xmas eve in helland


I had planned to make blueberry pies for the neighbors. But I think I better delay that effort to a day when I have less on my plate. Often on Christmas eve, I’m not too pressed. I feel confident that the evening will easily go well. Unfortunately, I have been challenging myself more in my church music and this now is holding true for this evening’s upcoming music at the later service. Part of this also has been the spotty attendance in my tiny choir. So that yesterday I began putting an anthem into Finale to enable me to better play and conduct it tonight.

Sometimes playing and conducting involves doubling weak voice parts in the accompaniment. One of our anthems this evening, “Masters of this hall,” is really a pretty easy anthem. But the choir seems to have had weird trouble learning it. So I have been doubling their parts until recently. When I added the “tarantella” piano part, the men pretty much fell apart. In order to feel at ease, playing both the piano “tarantella” figure and the men’s parts, it will help me to have the piano part above the men’s part in the score. This is not the way it’s laid out, but is how I am doing it in my nearly finished redone score.

And this isn’t even the hardest anthem for the evening. In addition to “For Unto Us” by Handel, the choir seemed shaky on what I thought were more easy anthems. Doing Handel well is always a challenge.  Playing and conducting this movement is something I have been practicing daily for weeks. This evening I am facing the fact that choristers will likely arrive late to rehearsal and be under-prepared to sing the scheduled anthems. This will require some cleverness on my part to enable their best performance. Cleverness and energy.

And then there’s the postlude which ends the evening. I have scheduled a new movement from a Handel organ concerto to sort of match our big anthem. Again I have been working on this for weeks, but it’s not quite together. I will rehearse it today and it will be fine this evening. But I can’t count on being able to take it up to a quick tempo and hit every note. Sigh.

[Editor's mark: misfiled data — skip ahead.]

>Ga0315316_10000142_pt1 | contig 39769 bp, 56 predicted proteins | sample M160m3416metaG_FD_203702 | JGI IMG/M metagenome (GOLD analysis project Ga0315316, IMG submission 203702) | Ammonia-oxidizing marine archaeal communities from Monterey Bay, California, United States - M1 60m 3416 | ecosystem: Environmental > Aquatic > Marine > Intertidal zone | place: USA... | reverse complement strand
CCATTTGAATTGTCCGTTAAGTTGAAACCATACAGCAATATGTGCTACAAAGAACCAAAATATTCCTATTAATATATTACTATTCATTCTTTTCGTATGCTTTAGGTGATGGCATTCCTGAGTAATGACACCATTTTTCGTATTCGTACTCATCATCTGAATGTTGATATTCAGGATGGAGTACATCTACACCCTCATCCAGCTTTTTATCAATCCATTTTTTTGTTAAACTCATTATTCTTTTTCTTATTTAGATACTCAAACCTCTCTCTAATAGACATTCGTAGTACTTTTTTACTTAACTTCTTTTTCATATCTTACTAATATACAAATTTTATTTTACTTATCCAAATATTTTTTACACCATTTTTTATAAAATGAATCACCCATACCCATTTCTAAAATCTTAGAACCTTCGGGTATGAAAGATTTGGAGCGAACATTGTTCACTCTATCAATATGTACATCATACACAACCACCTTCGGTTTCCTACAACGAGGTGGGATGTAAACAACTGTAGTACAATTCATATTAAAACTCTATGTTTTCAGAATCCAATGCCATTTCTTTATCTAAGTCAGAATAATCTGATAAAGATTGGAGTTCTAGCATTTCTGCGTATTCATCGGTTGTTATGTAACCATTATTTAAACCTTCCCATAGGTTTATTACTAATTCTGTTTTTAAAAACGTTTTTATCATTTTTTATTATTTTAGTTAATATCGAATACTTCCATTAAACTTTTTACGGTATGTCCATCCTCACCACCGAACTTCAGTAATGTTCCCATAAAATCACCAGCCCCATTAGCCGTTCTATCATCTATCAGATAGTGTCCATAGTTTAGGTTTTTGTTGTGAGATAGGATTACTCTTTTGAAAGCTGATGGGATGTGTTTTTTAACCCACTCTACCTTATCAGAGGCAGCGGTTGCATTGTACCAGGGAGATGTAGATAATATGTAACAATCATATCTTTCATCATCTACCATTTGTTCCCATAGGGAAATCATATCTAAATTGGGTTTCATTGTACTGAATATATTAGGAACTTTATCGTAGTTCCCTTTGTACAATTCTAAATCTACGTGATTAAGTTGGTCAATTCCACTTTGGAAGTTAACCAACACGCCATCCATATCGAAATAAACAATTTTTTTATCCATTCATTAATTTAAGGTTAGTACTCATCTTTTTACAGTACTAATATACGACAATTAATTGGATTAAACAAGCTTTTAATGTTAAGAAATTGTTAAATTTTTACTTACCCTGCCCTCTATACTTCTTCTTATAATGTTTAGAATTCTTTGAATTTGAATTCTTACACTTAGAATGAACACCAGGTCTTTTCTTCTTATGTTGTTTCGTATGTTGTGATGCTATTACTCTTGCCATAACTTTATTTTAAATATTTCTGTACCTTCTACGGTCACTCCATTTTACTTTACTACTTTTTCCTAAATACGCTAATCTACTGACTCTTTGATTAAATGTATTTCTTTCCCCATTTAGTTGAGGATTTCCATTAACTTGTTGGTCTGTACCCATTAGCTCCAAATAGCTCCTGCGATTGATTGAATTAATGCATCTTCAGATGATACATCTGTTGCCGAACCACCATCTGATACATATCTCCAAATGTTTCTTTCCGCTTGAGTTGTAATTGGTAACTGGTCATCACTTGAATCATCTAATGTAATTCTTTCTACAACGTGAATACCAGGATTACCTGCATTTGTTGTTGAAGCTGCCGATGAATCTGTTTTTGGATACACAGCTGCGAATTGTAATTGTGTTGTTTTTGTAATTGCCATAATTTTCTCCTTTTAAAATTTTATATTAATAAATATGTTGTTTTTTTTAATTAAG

So no blueberry pies today. I will just make sure I’m rested and prepared for this evening plus drop in to check on Mom and visit some friends to drop off gifts.

I may make a quiche, however. That way Eileen and I will have some food for today. I can also heat it up for Mom to join us in a Christmas breakfast if I can convince to do that tomorrow.

1. Leave These Southwest Ruins Alone – NYTimes.com

GPS and web sites are enabling people to reach and destroy Pueblo ruins. Ay yi yi.

2. Bits and Barbarism – NYTimes.com

Krugman makes some points about currencies including pointing out the waste involved in the bit-coin. It’s counterintuitive to think of how much energy the cyber world requires to run.

3. Hugh Nissenson, Who Pushed the Novel’s Boundaries, Dies at 80 – NYTimes.com

Never heard of this author until reading the obit. I will have to check out some of his work.

4. Horologicon: A Day’s Jaunt Through the Lost Words of the English Language: Mark Forsyth

This book looks very interesting to me.

5. Jezebel – Celebrity, Sex, Fashion for Women. Without Airbrushing.

Interesting website I stumbled across. Not sure what to make of it yet.

6. Michelle Alexander: Locked Out of America | Moyers & Company | BillMoyers.com

Still reading this woman’s The New Jim Crow. Looks like a good interview.

Leave a Reply

Your email address will not be published.